Molecular determinants of HPV-induced oropharyngeal squamous cell carcinoma

Head and neck squamous cell carcinoma (HNSCC) arises in the oral cavity, oropharynx, larynx and hypopharynx and is the sixth leading cancer by incidence worldwide.

HNSCC is a heterogeneous disease which arises either due to exposition to tobacco- and alcohol-derived carcinogens or infection with high-risk types of human papillomavirus (HPV).

HPV-induced tumors show molecular and clinical features, which differ from tobacco-and alcohol- induced disease, and associated with a more favorable clinical outcome. In the last decade, the incidence of HPV-associated HNSCC has increased potentiating the research on this subgroup of HNSCC.

The main goal of the current translational research is to establish therapeutic protocols which would differentiate between HPV-positive and HPV-negative subgroups in order to reduce side effects associated with a standard chemoradiation strategy. Identification of the HPV-specific molecular determinants is a prerequisite for establishing novel therapeutic strategies which will encompass molecular targeting in combination with a HPV-specific immunomodulating therapy.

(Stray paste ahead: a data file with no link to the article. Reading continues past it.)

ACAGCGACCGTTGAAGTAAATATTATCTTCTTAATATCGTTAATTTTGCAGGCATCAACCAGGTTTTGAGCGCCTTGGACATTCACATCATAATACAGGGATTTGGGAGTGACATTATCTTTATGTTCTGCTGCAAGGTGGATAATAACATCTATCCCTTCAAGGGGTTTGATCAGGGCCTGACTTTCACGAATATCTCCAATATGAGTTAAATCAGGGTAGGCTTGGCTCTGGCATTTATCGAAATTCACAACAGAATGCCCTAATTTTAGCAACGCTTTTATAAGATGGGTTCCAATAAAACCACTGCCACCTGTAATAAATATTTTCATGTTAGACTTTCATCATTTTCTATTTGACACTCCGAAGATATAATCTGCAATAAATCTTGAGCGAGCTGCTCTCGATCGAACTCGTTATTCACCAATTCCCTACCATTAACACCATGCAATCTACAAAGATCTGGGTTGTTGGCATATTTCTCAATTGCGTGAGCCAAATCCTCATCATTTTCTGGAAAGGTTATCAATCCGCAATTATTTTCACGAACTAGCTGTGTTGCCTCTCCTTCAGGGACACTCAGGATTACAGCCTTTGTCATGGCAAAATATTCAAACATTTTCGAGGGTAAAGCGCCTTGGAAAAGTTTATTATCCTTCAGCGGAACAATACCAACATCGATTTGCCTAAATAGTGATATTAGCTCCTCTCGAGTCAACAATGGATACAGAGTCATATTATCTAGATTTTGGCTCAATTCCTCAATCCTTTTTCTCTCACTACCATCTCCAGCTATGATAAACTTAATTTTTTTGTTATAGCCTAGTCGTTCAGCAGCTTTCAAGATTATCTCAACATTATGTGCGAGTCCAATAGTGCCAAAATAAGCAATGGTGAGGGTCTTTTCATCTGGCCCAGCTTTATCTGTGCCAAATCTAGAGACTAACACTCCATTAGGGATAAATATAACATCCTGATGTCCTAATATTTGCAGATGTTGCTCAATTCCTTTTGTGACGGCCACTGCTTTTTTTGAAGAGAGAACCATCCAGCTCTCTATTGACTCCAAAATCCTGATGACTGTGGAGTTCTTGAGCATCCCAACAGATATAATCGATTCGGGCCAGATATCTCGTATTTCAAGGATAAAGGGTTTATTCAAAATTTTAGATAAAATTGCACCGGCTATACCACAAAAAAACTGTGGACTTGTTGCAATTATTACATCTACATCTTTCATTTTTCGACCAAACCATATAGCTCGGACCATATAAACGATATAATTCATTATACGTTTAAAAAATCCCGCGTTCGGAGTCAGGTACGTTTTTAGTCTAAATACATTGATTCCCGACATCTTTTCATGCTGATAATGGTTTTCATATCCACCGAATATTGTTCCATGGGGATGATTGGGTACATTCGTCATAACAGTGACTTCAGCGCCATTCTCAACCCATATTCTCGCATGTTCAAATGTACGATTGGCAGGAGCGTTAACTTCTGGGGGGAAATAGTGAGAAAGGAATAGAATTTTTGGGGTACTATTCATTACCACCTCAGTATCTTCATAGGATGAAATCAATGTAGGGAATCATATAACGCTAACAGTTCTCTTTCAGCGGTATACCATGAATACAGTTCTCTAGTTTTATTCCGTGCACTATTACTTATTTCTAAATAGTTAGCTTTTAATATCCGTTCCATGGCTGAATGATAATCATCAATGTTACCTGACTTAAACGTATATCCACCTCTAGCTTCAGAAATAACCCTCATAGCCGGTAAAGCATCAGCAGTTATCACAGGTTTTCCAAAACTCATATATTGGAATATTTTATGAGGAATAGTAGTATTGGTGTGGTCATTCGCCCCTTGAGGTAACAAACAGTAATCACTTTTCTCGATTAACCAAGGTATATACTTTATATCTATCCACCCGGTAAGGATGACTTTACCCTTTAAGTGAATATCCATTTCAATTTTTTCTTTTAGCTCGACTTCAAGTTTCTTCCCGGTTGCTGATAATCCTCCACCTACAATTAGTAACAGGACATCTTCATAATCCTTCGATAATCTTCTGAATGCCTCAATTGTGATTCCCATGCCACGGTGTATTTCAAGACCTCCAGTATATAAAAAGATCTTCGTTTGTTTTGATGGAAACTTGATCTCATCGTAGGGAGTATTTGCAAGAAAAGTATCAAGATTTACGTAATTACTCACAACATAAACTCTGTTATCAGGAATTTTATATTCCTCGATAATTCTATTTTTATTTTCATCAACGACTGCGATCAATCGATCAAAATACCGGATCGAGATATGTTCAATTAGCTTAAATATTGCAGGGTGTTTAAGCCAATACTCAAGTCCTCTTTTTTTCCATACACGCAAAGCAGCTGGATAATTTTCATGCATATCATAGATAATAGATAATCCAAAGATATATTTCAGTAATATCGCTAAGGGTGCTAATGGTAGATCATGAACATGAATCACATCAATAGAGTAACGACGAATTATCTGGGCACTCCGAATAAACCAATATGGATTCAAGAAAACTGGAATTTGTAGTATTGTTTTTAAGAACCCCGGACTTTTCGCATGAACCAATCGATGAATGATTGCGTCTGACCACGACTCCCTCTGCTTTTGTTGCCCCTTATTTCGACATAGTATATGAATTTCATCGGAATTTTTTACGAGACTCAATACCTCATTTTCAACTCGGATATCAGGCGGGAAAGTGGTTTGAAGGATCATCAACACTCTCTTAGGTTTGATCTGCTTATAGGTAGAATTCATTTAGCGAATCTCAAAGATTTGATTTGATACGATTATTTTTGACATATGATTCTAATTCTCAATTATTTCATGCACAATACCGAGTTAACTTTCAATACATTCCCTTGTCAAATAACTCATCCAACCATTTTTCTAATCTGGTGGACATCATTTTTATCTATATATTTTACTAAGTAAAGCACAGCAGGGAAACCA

Based on our experience on the analysis of tumour-immune system interactions, we plan to investigate whether adoptive transfer of HPV-specific cytotoxic T lymphocyte can enhance tumour regression. In parallel, we plan to identify new biomarkers, which will be used as basis for the development of new immunogenic targets for HPV-positive and HPV-negative HNSCC.


Our research team publications are presented in full in UniSciences, the University of Lausanne Research Database.

 Last updated on 24/05/2018 at 14:46